The relative severity of nuclear and non-nuclear war is also complex and uncertain, but easier to compare. In principle, either war could result in few or many deaths depending on how it proceeded. In practice, there is reason to believe that nuclear war would be vastly more severe. Non-nuclear war could result in many millions of deaths, as in the two World Wars, but the unparalleled explosive force of nuclear weapons makes great harm much easier to cause and therefore more probable.
By far the biggest difference between nuclear and non-nuclear war would be that the former would likely result in nuclear winter. Nuclear explosions send smoke up past the clouds, into the stratosphere, which causes global environmental problems for years. Crop failures could ensue in every country, no matter where the war occurred. The survival of human civilization could be at stake. Nuclear winter could astronomically dwarf the potential harm of a non-nuclear war, unless the latter involved some other weapon of global destruction, such as contagious biological weapons. (Those are already banned by treaty and not in active deployment).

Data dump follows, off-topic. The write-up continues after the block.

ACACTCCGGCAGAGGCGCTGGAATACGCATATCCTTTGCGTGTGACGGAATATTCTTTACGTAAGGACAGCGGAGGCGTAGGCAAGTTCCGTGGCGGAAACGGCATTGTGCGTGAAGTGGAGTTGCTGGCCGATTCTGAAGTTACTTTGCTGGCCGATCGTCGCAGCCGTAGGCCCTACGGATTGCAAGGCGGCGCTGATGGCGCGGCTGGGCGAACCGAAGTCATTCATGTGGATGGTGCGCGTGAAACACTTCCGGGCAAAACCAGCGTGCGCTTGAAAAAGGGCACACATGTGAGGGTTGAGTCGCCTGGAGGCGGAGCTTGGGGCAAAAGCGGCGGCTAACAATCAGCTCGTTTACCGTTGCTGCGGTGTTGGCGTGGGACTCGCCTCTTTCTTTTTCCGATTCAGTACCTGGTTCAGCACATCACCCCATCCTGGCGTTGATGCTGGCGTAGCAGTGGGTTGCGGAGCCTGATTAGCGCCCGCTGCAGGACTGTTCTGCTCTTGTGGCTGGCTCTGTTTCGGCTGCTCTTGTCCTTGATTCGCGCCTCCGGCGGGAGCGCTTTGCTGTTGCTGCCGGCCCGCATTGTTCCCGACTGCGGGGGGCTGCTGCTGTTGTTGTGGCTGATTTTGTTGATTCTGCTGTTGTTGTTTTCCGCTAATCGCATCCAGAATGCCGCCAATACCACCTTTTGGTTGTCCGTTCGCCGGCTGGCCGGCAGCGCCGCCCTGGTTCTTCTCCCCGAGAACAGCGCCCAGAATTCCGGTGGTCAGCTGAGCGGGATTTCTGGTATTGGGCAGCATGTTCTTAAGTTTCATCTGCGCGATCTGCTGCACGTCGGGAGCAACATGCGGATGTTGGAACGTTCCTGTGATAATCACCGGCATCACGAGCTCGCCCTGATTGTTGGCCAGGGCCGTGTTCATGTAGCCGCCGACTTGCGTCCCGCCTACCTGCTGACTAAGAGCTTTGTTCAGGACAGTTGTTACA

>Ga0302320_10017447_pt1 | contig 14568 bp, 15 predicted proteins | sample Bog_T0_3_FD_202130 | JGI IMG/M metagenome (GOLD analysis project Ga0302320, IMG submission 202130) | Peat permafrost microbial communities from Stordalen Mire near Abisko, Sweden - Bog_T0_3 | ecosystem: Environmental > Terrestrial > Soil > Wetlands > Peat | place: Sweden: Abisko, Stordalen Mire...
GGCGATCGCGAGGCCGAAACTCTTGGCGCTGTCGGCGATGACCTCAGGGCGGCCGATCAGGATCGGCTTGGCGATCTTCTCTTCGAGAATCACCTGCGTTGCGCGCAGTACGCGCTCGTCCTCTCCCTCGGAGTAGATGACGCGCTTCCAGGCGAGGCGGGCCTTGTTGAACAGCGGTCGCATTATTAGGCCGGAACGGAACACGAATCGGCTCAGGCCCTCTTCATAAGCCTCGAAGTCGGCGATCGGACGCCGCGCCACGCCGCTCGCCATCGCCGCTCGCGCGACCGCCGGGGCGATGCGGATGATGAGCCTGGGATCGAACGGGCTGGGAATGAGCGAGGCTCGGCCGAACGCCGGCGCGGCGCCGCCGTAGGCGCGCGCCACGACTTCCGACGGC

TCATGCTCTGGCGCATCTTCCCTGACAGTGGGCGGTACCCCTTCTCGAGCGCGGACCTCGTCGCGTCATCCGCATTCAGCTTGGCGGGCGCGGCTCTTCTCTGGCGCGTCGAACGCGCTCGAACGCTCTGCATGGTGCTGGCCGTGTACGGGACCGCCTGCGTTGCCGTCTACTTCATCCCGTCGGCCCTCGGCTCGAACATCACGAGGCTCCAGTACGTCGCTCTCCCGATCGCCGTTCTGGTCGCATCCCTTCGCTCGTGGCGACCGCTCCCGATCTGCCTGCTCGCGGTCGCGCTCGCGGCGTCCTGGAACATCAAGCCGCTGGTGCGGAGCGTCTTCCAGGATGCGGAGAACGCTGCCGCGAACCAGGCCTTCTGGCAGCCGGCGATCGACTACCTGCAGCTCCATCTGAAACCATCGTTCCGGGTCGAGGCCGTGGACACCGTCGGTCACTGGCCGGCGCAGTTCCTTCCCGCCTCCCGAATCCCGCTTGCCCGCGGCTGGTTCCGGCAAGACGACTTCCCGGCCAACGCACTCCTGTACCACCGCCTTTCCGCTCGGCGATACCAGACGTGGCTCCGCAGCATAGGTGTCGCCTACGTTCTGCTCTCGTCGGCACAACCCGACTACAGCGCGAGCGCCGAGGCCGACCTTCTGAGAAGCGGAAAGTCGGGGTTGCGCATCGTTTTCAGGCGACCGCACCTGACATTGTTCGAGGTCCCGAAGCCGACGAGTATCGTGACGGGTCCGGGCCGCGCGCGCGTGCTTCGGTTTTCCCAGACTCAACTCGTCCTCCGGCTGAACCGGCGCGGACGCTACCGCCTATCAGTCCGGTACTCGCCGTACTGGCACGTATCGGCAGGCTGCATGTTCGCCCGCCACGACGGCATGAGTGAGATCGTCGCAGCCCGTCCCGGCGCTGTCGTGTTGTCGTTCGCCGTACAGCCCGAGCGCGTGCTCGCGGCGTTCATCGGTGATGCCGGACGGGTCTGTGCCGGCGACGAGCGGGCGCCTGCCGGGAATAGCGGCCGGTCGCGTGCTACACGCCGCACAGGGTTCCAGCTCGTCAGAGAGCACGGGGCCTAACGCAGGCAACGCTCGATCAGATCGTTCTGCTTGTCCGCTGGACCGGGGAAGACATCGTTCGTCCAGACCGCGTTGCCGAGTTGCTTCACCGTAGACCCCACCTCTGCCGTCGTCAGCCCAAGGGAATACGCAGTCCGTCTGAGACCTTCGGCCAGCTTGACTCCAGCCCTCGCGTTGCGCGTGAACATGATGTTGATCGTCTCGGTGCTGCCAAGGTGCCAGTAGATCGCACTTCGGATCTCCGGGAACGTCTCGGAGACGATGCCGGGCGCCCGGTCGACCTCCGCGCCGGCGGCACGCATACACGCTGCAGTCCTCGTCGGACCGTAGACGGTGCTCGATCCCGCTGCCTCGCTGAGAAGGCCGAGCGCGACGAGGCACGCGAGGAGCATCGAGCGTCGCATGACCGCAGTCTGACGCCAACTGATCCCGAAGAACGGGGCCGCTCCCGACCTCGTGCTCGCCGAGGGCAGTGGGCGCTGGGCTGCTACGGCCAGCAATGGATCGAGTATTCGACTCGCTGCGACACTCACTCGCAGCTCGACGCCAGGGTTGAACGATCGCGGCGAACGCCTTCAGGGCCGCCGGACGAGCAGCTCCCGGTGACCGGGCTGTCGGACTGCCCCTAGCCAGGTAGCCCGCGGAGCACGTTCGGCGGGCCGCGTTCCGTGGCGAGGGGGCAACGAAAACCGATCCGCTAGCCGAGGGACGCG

The relative severity of nuclear and non-nuclear war is likewise not a point of international disagreement. While awareness of nuclear winter remains low, all sides concur that the impacts of the former would be catastrophic, and the impacts of the latter not as bad. Taking nuclear winter into account, the ambiguity about the probabilities of whether war will occur becomes less important. That is, even if nuclear weapons significantly improve deterrence, nuclear disarmament still reduces the risk of war. Thus, while it is understandable that nuclear-armed states would want to avoid disarmament in order to avoid war, the world will ultimately be safer without nuclear weapons. In other words, nuclear disarmament should proceed rapidly.